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Frullania selwyniana Pearson was historically recorded from only two localities in Minnesota, and was last seen in 1925. The species became listed on the Region 9 Sensitive Species List (USDA Forest Service 2007) as it is a North American endemic and rare throughout its range. We recorded it in 2001 on the Superior National Forest during a Forest-wide baseline bryophyte inventory. During a dedicated survey in 2008 throughout the Superior National Forest and adjacent areas we have now located 165 populations within 19 widely separated forested stands. Most of the sites are within highly paludified white cedar swamps (i.e., with significant Sphagnum cover). However, several records are from cedar trees in ecotones between upland and lowland cedar mesohabitat, or in mixed hardwood-conifer or shrub-conifer swamps. It appears that the patches tend to be found on the upward-facing bark of leaning trees, usually directed toward some canopy opening. In addition to being overlooked inland from the shore, it has apparently recovered quite dramatically from its earlier restricted occurrence of nearly a hundred years ago. Most likely this is related to the recovery and aging of white cedar stands after restrictions to earlier logging practices went into effect.
Buellia wheeleri is newly reported from a number of locations throughout the southeastern Coastal Plain of North America (e.g., Alabama, Arkansas, Georgia, Tennessee, Virginia, and the Delmarva Peninsula of Maryland). This distinctive species was previously known in North America only from a handful of collections in Florida and North Carolina.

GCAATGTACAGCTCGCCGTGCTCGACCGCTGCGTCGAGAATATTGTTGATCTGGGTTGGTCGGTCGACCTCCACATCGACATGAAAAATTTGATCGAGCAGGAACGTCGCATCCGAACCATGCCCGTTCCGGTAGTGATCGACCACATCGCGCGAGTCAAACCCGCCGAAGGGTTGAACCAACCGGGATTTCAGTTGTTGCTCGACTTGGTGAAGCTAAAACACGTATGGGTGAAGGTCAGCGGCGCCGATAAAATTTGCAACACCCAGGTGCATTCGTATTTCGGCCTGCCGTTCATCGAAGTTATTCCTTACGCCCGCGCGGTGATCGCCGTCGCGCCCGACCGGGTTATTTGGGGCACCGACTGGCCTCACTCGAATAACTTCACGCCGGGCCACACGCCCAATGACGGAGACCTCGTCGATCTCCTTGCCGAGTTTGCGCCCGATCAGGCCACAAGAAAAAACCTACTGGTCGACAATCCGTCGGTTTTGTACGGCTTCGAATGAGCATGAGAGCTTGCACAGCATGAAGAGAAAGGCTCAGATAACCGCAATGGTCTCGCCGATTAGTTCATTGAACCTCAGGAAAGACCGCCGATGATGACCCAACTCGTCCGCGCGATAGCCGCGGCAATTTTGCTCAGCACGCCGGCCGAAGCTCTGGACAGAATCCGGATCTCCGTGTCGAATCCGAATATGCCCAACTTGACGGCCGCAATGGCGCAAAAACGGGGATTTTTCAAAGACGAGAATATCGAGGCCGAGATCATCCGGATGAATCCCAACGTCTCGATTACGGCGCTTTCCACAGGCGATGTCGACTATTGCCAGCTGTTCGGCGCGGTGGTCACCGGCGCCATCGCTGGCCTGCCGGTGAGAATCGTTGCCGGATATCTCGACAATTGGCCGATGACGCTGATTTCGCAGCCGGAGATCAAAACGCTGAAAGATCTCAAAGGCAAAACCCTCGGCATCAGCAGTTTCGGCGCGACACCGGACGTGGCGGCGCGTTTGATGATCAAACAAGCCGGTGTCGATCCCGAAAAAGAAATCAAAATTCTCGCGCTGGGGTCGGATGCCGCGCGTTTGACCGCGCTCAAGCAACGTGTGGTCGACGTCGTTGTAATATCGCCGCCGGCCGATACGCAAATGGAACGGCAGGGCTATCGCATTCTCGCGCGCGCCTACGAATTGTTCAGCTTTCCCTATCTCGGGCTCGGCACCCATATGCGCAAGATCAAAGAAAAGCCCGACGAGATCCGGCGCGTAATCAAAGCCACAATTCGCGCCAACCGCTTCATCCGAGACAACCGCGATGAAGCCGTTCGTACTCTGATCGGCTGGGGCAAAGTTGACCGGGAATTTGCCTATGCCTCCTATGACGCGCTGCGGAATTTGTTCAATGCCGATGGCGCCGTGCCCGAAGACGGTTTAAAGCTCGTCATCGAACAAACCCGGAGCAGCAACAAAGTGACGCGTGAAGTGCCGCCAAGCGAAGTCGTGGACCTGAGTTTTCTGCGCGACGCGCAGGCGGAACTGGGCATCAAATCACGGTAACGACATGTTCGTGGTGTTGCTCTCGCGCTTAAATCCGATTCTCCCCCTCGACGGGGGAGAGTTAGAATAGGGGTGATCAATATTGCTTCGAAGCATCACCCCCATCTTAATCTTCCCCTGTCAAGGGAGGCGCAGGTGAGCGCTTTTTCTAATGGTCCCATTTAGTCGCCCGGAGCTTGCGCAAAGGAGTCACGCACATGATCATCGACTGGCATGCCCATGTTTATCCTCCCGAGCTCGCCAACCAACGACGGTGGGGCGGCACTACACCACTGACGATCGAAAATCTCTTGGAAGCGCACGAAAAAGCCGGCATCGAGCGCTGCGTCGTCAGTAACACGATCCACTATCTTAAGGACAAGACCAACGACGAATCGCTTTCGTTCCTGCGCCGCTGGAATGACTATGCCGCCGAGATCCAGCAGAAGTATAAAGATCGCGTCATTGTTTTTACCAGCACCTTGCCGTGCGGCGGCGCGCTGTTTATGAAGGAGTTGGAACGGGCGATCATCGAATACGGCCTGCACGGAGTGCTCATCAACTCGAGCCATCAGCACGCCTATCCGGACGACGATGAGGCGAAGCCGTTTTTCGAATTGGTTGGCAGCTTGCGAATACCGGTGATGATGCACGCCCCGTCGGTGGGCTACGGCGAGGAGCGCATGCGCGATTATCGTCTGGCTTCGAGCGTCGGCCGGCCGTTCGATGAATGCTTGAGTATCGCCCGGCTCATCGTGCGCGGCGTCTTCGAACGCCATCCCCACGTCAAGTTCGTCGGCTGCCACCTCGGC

Maryland is a middle Atlantic seaboard state. It is the ninth smallest state in the Union (10,460 sqare miles). The State is geologically complex and contains parts of five physiographic provinces: Coastal Plain; Piedmont; Blue Ridge; Ridge and Valley; Appalachian Plateau. The last checklist of Maryland mosses was compiled in 1949. The present checklist-with 47 families, 126 genera, 334 taxa-is based on the examination of more than 5,000 collections as well as a survey of the literature on Maryland mosses. The checklist is arranged alphabetically by family; distribution of the taxa is documented at the county level. Baltimore County has the most, while Somerset County has the least recorded taxa. This checklist includes 98 taza reported for the first time from Maryland.
The importance of waterfalls and Whitewater for lichen diversity is well known among field lichenologists but seldom has it been documented in the literature. We call attention here to a string of occurrences of eleven regionally rare lichens from waterfalls in inland British Columbia. Pseudocyphellaria mallota is reported as new to British Columbia and Haematomma ochroleucum new to Idaho. Psoroglaena stigonemoides is new to North America.